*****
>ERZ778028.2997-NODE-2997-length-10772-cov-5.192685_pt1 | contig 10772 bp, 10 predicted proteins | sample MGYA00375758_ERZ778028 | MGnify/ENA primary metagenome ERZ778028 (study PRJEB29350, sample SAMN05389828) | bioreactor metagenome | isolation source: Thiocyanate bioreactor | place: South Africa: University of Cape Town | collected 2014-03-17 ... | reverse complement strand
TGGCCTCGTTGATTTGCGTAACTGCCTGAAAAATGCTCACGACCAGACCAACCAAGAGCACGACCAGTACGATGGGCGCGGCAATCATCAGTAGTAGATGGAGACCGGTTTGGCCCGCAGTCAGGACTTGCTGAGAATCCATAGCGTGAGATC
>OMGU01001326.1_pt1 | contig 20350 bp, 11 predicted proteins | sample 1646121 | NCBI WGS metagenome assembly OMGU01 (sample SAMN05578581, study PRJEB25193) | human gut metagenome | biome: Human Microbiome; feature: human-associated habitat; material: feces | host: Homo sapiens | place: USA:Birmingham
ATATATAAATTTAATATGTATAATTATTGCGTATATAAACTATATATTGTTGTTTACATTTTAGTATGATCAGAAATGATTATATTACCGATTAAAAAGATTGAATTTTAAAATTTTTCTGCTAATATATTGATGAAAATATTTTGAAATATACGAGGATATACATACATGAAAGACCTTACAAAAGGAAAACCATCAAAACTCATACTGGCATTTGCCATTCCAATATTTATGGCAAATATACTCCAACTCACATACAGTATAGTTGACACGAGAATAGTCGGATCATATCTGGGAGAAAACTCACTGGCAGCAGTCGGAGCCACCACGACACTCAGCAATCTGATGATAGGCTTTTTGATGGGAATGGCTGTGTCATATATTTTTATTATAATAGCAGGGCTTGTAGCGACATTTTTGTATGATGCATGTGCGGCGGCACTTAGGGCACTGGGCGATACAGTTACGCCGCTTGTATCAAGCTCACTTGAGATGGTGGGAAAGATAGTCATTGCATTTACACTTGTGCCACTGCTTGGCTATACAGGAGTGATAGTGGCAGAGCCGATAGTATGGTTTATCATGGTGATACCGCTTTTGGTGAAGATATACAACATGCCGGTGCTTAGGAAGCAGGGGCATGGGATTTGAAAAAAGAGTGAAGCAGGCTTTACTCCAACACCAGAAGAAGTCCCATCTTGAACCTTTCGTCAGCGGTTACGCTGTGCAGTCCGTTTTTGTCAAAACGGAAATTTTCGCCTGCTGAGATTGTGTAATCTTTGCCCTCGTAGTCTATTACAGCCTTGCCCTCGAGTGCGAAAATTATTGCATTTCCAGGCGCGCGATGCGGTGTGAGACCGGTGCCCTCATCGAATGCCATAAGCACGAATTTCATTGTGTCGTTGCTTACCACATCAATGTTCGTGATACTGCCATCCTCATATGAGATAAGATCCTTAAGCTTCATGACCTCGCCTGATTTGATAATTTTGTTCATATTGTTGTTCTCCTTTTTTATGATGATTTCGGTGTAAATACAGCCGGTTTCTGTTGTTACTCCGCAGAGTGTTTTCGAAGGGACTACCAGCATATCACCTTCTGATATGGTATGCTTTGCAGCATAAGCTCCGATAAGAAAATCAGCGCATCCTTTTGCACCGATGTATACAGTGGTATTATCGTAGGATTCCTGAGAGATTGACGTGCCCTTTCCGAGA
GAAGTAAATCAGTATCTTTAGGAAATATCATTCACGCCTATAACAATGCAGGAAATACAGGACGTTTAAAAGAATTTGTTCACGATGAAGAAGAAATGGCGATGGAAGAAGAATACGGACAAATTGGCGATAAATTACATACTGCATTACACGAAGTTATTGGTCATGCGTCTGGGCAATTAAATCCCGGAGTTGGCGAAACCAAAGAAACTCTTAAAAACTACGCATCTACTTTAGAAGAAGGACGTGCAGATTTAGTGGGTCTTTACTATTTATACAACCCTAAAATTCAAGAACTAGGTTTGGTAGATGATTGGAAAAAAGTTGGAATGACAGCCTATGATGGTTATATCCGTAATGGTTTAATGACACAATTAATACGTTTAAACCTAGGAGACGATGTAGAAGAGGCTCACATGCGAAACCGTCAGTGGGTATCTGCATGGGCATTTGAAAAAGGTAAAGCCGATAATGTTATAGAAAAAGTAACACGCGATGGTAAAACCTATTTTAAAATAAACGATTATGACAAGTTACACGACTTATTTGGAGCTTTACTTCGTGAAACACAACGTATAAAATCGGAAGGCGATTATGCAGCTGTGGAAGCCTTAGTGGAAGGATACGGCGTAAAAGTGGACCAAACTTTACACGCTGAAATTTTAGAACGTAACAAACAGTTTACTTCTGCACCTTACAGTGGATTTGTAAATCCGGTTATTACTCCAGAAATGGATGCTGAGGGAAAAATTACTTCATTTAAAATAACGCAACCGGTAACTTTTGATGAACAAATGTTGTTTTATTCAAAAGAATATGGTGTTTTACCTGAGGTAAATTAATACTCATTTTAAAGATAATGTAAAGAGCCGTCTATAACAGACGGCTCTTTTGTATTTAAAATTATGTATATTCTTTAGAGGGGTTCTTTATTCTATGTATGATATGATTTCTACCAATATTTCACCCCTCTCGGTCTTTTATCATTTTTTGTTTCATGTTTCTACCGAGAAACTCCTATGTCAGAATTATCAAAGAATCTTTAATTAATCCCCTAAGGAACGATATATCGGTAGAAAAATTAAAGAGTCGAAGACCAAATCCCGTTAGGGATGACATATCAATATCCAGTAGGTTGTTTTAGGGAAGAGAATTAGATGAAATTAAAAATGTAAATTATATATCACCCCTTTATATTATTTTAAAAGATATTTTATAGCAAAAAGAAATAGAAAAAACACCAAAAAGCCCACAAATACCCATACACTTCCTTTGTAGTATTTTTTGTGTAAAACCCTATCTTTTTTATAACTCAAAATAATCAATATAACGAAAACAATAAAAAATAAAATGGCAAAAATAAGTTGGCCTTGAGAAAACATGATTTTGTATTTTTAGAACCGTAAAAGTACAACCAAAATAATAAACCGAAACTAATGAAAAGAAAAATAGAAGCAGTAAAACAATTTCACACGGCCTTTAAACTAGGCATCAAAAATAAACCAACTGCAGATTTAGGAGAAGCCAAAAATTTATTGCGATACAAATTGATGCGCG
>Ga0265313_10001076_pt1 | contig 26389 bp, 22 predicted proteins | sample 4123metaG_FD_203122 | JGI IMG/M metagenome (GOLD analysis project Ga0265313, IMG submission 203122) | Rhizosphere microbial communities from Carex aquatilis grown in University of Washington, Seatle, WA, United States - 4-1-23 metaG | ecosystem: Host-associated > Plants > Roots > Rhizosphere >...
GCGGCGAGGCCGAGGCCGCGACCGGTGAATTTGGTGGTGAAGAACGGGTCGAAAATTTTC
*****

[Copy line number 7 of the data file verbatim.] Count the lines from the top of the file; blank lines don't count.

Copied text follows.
GCGGCGAGGCCGAGGCCGCGACCGGTGAATTTGGTGGTGAAGAACGGGTCGAAAATTTTC